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Michigan vote machine tampering case heads to trial. Are ‘fake electors’ next?

bunch of people in a room
A preliminary examination began Wednesday in Lansing for Michigan’s so-called fake electors (Bridge photo by Jonathan Oosting)
  • Oakland County judge sets spring trial date in 2020 tabulator tampering case
  • Lansing judge rejects motion to dismiss charges against fake electors are preliminary exam gets underway
  • Both cases are related to former President Donald Trump’s failed attempt to overturn his election loss

LANSING — Loyalists to former President Donald Trump facing charges alleging they tampered with Michigan voting machines after the 2020 election are headed to trial in the spring, and so-called “fake electors" may not be far behind.

An Oakland County judge on Wednesday ordered a March 4 trial for three suspects facing felonies on claims they illegally seized election equipment in a fruitless effort to prove voter fraud: attorneys Matthew DePerno and Stefanie Lambert, along with former state Rep. Diare Rendon, R-Lake City.


Separately, a Lansing judge on Wednesday rejected motions to dismiss felony conspiracy and forgery charges against two of the 15 Republicans accused in the false elector scheme


The tabulator tampering hearing in Oakland County lasted less than an hour, with Circuit Judge Jeffrey Matis urging attorneys to file motions in the case prior to a final pre-trial hearing on Feb. 21. 

"I want to move this case forward," Matis said repeatedly after rejecting a motion from Lambert to reconsider one of earlier decisions.

Meanwhile, a preliminary exam in the fake electors case stretched for hours and is scheduled to continue Thursday in Lansing, with up to eight additional witnesses expected to testify. 

Defendants — including Republican National Committeewoman Kathy Berden and former Michigan GOP Co-Chair Meshawn Maddock — are accused of conspiring to forge a “certificate of votes” that falsely claimed Trump had won Michigan, which would have made them official electors for the state. 

They have each pleaded not guilty to eight felony charges, punishable by between five and 14 years in prison if convicted.

‘Brainwashed’ or a ‘witch hunt’?

Judge Kristen Simmons of 54-A District Court on Wednesday rejected attempts by attorneys for Berden and Maddock to immediately dismiss their fake elector cases, questioning the timing of their request and legal basis.

Democratic Attorney General Dana Nessel has said she thinks fake electors were “brainwashed” into believing Trump won the 2020 election, which means they could not have intended to commit a crime, argued Maddock attorney Nick Somberg. 

But Somberg failed to cite any legal authority that would merit dismissal, Simmons said, asking him: “Do you regularly practice criminal law?”

Maddock declined to discuss specifics of the case but left the courtroom on Wednesday saying prosecutors “look ridiculous” and are conducting “a witch hunt.”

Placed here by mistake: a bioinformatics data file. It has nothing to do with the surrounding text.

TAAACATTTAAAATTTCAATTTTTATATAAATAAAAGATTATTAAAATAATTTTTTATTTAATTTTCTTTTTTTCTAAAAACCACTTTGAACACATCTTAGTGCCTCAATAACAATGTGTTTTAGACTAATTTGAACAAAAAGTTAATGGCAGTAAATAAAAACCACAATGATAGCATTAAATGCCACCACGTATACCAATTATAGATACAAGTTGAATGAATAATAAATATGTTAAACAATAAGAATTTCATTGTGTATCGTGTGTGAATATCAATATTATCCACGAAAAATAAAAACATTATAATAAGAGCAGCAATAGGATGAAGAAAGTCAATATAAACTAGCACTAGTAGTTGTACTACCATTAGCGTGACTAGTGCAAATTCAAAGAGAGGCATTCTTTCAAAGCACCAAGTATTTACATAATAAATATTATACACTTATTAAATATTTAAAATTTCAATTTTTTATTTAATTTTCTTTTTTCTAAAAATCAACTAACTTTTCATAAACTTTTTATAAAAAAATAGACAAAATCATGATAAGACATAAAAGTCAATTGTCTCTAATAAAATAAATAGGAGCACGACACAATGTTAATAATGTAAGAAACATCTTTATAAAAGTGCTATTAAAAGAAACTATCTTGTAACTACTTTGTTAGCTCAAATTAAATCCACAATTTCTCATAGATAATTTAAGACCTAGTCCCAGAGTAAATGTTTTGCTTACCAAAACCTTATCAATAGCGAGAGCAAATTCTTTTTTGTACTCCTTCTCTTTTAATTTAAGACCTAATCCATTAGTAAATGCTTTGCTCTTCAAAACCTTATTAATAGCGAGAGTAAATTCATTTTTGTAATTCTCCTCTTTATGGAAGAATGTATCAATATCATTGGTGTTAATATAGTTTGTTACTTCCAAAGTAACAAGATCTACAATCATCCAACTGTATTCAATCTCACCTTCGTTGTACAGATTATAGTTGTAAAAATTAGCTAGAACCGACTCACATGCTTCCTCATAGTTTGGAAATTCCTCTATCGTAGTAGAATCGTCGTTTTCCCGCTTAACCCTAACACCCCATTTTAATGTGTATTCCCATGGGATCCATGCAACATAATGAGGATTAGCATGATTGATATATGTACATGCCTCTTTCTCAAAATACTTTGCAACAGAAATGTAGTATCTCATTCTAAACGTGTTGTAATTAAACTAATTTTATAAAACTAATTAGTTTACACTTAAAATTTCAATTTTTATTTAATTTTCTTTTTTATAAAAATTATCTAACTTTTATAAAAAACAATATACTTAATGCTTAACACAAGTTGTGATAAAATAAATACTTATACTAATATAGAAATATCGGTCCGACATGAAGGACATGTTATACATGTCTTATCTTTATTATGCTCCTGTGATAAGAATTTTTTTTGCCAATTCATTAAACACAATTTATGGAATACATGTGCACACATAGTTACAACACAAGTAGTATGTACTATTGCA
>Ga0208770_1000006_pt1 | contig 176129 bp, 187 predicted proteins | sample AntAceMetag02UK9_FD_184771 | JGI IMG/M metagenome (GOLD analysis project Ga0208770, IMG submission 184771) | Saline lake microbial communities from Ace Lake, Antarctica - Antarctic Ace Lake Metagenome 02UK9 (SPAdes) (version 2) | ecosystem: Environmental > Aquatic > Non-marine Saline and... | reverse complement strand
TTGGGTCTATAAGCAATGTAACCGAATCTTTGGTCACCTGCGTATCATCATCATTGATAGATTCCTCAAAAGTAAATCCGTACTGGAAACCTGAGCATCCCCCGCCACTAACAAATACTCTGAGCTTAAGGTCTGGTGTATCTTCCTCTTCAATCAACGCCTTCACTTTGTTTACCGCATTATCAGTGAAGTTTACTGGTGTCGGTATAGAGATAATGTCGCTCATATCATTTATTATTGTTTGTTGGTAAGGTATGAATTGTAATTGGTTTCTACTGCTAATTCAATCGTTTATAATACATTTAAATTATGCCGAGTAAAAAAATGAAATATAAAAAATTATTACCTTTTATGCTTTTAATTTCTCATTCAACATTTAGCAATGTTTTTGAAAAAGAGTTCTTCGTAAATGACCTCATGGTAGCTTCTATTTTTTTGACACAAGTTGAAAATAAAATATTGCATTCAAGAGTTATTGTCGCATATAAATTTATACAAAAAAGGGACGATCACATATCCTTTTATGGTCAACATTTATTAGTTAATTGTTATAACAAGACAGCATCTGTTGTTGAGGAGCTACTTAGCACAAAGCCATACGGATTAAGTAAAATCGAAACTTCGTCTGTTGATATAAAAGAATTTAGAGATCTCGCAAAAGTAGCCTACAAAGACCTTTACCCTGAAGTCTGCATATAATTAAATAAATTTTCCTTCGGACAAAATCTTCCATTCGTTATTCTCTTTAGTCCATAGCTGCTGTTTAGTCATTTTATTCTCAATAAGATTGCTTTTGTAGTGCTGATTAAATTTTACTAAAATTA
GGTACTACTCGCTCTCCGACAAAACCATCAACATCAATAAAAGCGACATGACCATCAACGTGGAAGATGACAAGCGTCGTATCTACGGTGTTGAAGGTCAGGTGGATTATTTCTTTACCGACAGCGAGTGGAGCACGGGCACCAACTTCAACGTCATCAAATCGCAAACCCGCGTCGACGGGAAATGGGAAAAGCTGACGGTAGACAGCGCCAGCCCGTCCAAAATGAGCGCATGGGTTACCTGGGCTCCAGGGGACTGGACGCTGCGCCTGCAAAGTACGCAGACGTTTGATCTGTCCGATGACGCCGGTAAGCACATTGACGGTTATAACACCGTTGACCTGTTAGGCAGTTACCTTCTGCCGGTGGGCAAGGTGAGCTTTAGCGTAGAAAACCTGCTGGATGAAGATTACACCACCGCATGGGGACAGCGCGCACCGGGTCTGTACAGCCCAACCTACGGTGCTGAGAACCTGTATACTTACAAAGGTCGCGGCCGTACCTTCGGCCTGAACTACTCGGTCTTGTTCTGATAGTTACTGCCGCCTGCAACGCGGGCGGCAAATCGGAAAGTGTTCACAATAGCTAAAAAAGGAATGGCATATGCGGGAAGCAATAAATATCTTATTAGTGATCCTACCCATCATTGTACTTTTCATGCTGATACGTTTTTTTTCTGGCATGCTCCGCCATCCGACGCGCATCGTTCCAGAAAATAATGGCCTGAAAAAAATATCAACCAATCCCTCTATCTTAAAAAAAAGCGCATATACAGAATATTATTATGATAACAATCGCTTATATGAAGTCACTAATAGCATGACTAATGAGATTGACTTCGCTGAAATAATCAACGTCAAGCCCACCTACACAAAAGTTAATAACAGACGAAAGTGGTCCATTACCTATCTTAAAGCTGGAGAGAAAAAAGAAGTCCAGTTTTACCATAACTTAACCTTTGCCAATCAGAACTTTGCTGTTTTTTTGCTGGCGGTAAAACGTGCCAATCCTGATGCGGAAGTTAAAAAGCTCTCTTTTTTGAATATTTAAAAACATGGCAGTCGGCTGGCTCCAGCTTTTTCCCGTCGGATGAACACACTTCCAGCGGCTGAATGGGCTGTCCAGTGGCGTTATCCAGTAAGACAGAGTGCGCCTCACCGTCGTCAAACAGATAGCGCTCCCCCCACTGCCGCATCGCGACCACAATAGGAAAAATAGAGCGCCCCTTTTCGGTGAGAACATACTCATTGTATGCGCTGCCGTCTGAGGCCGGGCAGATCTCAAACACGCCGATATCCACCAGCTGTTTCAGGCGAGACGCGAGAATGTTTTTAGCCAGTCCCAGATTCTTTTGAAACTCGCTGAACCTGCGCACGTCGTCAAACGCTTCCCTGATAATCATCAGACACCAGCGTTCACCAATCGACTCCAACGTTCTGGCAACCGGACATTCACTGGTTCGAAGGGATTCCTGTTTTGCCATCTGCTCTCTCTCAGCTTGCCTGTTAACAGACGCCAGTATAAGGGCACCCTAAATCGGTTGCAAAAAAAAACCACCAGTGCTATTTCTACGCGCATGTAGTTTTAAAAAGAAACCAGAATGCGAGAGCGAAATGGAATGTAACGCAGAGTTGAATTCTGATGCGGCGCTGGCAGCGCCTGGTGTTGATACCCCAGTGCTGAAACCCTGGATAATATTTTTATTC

“That’s what it is," Maddock told Bridge Michigan. "I want to stand up and scream it in there.”

Nessel charged the 16 Republicans in July, but her office in October dismissed charges against one of the defendants who had agreed to cooperate with prosecutors. 

At issue now is whether the other 15 defendants should stand trial. Wednesday's preliminary exam was specific to six defendants: Berden, Maddock, Michele Lundgren, John Haggard, Mari-Ann Henry and Amy Facchinello.

Nessel’s office appears to have a significant ally in the case: attorney Kenneth Chesebro, who authored a November 2020 memo that propelled the Trump campaign’s alternative elector scheme.

Chesebro is reportedly cooperating with Michigan prosecutors and last week provided Nessel's investigators with “extraordinary details” about the failed effort to overturn the 2020 election, according to CNN. 

‘Body of the crime’

Prosecutors began Wednesday’s preliminary exam by playing a Dec. 14, 2020, video that showed Capitol police denying entrance to Republican defendants on the day of Michigan’s Electoral College vote. 

Also present was attorney Ian Northon, who identified himself in the video as an attorney for the Amistad Project nonprofit but was identified by prosecutors on Wednesday as an “uncharged member of the conspiracy.”

Michigan State Police Capt. Darren Green testified that Northon attempted to hand him an envelope at the Capitol door, but the officer refused it and said he did not know whether there was a forged document inside. 

The video showed Northon asking Green to “deliver” the envelope to officials inside, claiming “the GOP electors are also on the governor’s certificate of ascertainment.” He referred to an “official, sealed document.”

Michigan Bureau of Election Director Jonathan Brater testified that he first saw the fake elector certificate through an early January email from the National Archives, which he forwarded to Nessel’s office.


The document appeared to bear the signature of all 15 defendants and falsely claimed they had “convened and organized in the state Capitol” for the Electoral College vote. 

The email prompted the state investigation and “shows the attempted forgery and publication of this document” that was sent to the National Archives, said Logan, the state prosecutor. “It’s the body of the crime.”

Defense attorneys suggested their clients may not have known what they signed, or the significance of doing so, noting their names were affixed to a second page but claims about the election outcome were on the first page. 

“Would it surprise you that some people might sign a document and not read it?” Mary Chartier, an attorney for defendant John Haggard, asked Brater during cross-examination. 

“You have no idea of what Mr. Haggard thought might happen to that document.”

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